Microsoft gave people a peek into Windows 8.1—a free update that promises to address some of the gripes people have with the latest version of the company's flagship operating system—at Microsoft Build 2013.
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The three-day Build conference, which started Wednesday in San Francisco, gave Microsoft developers a chance to learn more about the new system and try it out. It also gives the company a chance to explain some of the reasoning behind the update and sell developers on Microsoft's ambitions to regain relevance lost to Apple's iPad and various devices running Google's Android software.
Although the preview version of Windows 8.1 was meant for Microsoft's partners and other technology developers, everyone is able to download it for free starting Wednesday, exactly eight months since desktops, laptops and tablets with Windows 8 went on sale. The version of the Windows 8.1 update meant for the general public will come out later in the year, though a specific date hasn't been announced.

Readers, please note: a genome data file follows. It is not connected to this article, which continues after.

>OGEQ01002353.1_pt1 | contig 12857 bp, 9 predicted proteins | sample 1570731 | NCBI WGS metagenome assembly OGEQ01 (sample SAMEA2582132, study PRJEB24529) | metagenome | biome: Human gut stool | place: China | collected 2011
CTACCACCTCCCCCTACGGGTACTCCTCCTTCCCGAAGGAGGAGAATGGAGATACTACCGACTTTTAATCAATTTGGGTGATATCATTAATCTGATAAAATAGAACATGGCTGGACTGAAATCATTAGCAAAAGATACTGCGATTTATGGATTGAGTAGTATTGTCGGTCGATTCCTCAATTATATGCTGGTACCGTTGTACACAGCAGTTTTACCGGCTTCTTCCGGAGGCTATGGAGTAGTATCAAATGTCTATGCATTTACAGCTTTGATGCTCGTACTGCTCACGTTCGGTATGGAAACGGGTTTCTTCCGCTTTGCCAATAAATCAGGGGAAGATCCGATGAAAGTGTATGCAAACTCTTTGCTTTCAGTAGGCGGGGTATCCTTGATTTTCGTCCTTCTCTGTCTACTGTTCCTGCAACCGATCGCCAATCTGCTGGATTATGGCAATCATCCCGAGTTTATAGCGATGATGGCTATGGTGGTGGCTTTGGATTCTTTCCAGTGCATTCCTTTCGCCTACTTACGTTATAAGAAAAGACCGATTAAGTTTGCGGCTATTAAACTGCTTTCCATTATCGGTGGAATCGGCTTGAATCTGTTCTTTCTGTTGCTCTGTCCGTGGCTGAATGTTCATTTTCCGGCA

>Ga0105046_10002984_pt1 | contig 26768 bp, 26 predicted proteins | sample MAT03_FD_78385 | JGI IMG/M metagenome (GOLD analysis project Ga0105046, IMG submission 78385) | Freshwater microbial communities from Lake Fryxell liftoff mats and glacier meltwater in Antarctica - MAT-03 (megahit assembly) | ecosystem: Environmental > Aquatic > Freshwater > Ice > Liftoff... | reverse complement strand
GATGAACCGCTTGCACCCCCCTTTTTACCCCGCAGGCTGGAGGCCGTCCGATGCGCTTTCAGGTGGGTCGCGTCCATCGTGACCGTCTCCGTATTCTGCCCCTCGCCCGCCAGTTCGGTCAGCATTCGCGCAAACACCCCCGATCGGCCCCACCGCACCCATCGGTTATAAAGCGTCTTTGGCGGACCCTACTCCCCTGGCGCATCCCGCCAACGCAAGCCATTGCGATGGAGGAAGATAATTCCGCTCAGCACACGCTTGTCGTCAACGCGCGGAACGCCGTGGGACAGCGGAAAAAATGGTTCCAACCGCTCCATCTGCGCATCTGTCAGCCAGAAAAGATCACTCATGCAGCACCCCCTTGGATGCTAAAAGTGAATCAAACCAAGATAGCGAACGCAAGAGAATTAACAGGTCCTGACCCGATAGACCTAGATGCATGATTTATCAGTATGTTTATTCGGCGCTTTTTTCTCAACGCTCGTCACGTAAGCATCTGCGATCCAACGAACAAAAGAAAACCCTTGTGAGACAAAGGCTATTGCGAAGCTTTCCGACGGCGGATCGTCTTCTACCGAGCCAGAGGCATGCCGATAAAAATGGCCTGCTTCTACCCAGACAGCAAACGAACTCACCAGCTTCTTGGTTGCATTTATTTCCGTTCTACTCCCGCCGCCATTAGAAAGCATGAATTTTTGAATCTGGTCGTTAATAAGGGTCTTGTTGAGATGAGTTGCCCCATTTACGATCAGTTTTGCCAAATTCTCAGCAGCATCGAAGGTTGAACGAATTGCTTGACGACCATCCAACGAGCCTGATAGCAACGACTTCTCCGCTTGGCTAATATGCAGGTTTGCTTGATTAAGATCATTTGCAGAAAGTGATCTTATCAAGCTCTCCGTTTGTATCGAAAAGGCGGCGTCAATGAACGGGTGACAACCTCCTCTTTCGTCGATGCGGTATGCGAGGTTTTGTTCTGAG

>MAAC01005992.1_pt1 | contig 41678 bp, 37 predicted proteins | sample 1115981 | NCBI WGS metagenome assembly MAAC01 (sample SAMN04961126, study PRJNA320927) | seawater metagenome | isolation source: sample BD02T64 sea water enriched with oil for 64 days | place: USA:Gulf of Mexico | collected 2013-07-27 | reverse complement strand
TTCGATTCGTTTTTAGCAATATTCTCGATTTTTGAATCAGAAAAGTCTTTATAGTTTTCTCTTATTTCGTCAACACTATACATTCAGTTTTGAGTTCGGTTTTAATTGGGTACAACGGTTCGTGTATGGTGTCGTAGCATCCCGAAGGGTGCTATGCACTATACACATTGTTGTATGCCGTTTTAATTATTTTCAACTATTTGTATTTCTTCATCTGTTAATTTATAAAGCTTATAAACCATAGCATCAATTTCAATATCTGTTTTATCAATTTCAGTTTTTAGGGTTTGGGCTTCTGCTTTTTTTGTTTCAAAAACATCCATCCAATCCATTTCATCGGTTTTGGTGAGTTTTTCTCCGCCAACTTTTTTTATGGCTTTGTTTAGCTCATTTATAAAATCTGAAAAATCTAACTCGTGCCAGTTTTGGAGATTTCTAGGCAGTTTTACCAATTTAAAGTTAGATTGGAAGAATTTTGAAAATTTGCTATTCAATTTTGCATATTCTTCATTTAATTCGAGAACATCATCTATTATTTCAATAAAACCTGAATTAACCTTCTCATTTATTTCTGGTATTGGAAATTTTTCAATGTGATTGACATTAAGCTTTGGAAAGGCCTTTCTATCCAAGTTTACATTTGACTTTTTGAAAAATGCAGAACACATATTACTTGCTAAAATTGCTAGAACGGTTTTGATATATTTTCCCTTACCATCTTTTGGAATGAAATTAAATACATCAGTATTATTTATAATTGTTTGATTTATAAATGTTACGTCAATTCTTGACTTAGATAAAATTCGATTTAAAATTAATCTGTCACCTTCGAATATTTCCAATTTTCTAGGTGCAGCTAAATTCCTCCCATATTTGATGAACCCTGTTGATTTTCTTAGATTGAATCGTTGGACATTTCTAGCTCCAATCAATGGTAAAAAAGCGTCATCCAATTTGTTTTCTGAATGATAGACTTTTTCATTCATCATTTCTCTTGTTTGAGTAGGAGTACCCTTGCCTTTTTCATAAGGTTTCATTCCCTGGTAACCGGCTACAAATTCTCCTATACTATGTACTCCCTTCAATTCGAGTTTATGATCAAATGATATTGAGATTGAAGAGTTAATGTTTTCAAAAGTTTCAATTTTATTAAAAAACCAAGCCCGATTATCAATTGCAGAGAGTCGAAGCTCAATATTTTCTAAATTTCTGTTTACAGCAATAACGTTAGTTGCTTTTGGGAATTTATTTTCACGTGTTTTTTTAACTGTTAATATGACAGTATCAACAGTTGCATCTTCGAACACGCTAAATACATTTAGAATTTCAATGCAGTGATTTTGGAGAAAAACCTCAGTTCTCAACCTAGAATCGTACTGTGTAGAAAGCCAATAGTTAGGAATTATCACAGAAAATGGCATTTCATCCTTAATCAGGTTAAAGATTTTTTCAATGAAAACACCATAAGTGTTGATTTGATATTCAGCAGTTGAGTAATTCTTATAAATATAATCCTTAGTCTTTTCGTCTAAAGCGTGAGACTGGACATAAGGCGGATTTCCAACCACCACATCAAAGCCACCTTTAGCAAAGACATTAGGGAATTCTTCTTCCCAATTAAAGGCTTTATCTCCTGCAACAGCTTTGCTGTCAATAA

The big news came from Microsoft CEO Steve Ballmer in his keynote address: The return of the "start" button! This was one of users' biggest gripes about Windows 8.
Ballmer said the update was a bit of a mea culpa that they "pushed too boldly with Windows 8."
One caveat: The "start" button won't launch the same pop-up menu as it used to, instead it takes users to the new start screen and users can right-click to get to the control panel, task manager, search and other items, as well as to shut down or restart the computer. (In Windows 8, restart and shutdown were hidden in a drop-down in the top right corner.)